The Ice Cream Truck, 2017.
Directed by Megan Freels Johnston.
Starring Deanna Russo, Emil Johnson, John Redlinger, Lisa Ann Walter, and Hilary Barraford.
Struggling writer Mary returns to the suburban neighbourhood where she grew up, hoping that some fresh surroundings will inspire her creatively. While waiting for her husband and children to join her from Seattle, Mary is forced to tangle with a murderous ice cream man who has been murdering his way around the neighbourhood.
“I scream, You scream, We all scream for ice cream” so goes the old song. We all have memories as kids pissing about the streets doing what kids do, and then we hear that familiar jingle and everyone just loses their frigging minds, shrieking like wild banshees and rushing to get the delicious icy goodness.
Strangely though, the image of the “ice cream man” has been something of a minor figure in the horror genre, as is the case with the subject of today’s review The Ice Cream Truck, a film that’ll put you to sleep before if gives you an ice cream headache.
I don’t know about you dear readers, but I got the feeling watching this film that it wasn’t originally intended as a horror. From the opening moments, you’d think that it was a horror, with it having all the familiar ingredients.
Spooky 80s-esque synth score that sounds a bit like John Carpenter but not as memorable. Check. A quaint suburban neighbourhood not too dissimilar to the ones that the slashers of old would spend their murderous holidays. Check. A somewhat sinister ice cream man who never seems to take a day off and gives you a slightly uncomfortable feeling when he’s interacting with children. Check and name to the registry.
However, despite it ticking all these boxes, the film instead feels more like it was originally written as a drama about a woman coming to terms with getting older, which is after all one of the film’s recurring themes.
Mary, the protagonist of the film, constantly laments the fact that she’s getting older, hesitant to engage in an affair with younger man Max because as she states “I’m old enough to be your mother”. I should note that she says that line after she has sex with Max, in a playground no less. A bit late on that revelation don’t you think Mary?
Now that would be an interesting story idea, except that lead actress Deanna Russo (who plays Mary) really doesn’t’ seem that old at all, with her seemingly in her early 30s at most, with even her male co-star pointing out she’s really not that old.
Also, I don’t know why references to Dancing with the Stars make her feel old because last time I checked that show is still very much on the air and has only been on since 2005. Yet she refers to it like it was something that would come on after The Honeymooners or The Phil Silvers Show (now those are some old references for you).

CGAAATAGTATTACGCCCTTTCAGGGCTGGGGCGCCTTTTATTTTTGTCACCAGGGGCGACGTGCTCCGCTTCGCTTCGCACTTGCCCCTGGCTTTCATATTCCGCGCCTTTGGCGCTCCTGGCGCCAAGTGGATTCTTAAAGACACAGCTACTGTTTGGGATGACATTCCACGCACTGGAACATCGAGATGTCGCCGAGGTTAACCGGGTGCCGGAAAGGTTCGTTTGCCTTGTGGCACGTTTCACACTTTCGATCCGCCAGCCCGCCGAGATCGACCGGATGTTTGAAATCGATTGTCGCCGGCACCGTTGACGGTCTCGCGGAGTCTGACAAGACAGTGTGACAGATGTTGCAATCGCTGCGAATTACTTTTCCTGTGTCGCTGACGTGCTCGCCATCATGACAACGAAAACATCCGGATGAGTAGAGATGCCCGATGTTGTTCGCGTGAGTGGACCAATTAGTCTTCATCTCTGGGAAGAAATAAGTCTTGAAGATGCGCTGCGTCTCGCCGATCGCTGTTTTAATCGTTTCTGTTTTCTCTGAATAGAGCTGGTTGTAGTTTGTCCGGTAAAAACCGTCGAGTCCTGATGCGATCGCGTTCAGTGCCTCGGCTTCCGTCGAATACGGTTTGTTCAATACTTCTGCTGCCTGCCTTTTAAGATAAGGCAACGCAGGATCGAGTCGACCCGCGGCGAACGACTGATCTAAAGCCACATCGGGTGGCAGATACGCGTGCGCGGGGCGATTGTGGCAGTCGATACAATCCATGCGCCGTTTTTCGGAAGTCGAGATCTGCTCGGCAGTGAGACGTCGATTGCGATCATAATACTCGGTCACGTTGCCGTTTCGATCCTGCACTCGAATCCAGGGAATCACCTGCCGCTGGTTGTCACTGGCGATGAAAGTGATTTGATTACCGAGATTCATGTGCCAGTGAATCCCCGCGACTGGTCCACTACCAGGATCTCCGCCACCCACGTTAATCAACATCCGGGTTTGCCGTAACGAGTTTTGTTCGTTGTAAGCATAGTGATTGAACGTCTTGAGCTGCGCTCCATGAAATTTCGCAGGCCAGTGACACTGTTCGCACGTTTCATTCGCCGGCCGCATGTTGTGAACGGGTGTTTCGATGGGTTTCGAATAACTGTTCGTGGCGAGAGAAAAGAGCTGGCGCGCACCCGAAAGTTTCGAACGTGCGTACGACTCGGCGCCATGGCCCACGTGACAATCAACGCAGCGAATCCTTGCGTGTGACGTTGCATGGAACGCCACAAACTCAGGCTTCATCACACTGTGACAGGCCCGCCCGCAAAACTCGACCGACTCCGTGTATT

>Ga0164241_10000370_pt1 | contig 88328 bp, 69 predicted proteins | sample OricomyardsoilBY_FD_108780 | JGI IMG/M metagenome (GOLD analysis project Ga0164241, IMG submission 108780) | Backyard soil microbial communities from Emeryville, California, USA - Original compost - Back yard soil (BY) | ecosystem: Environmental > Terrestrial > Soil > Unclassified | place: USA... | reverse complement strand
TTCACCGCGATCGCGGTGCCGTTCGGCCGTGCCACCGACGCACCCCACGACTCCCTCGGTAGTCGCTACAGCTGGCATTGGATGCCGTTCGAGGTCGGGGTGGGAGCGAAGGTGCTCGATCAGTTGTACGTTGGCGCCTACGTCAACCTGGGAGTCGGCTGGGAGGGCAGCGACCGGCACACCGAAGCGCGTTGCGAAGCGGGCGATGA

The irony is that her love interest Max, a supposed high school graduate, is the one who seems too old, with him looking more like a man in his mid to late 20s than a teenager. I know some people look older/younger than they actually (hell I look younger than I actually am) but when you make ageing a core theme of your film, at least cast actors who look like they could convincingly fit bill of “older woman” and “younger man”.
Oh yes, this was a horror film wasn’t it? Well to tell you the truth (and borrow a phrase) I lost track myself in all this excitement. However, I was relieved to know I wasn’t the only one who forgot the genre, because the film sure seemed to forget as well.
It’s a bit like the director wanted to make a serious drama about getting older, but then realised that the film was running about 15 minutes short so decided to throw in a homicidal ice cream man to pad the runtime out, and it sure feels like that with the ice cream killer only appearing in about 15 or so minutes of this 87 minute film.
The acting from the cast largely passable throughout with Deanna Russo (who some might recognise from short-lived TV show Satisfaction) giving the best performance of the film as Mary, with her doing her best with the rather tepid material. The rest of the cast is rather thinly written with them either being Mary’s gossipy nosey neighbours or rather sleazy men who really want to “get” with her.
The mostly absent killer of the film (credited as Ice Cream Man) is frankly one of the most forgettable killers I’ve seen in a slasher, with his main defining characteristics being his awesome bow tie and his titular vehicle, which is so old that it looks like it should have a sticker promoting Barry Goldwater’s presidential campaign plastered somewhere on it.
Also, something of a side note, I have no idea what the hell the end of this film means. Like I’ve never been so confused by what should be a relatively simple ending, because it seems to contradict nearly the entire film that went before and poses more questions than a film like this frankly deserves.
Was it all a dream? Was the Ice Cream Man real? Why is The Delivery Man back? Why have I written nearly 1000 words on this film at this point?
The Ice Cream Truck is not a good film. It’s not the kind of bad film that makes me angry like some of the other horror films I sometimes sit through in this job (I’m looking at you The Snare), but it’s not the kind of enjoyably bad film like Crazed (that film is a hoot) either.
Instead, The Ice Cream Truck is just an incredibly bland film and quite frankly that is the worst thing a horror film can be because you can’t hope to scare people when they’re too bored to care.
If you want a decent killer “ice cream man” film check out the goofy but fun Masters of Horror episode “We All Scream for Ice Cream”, it’s not perfect but it’s certainly better than The Ice Cream Truck.
Flickering Myth Rating – Film: ★ / Movie: ★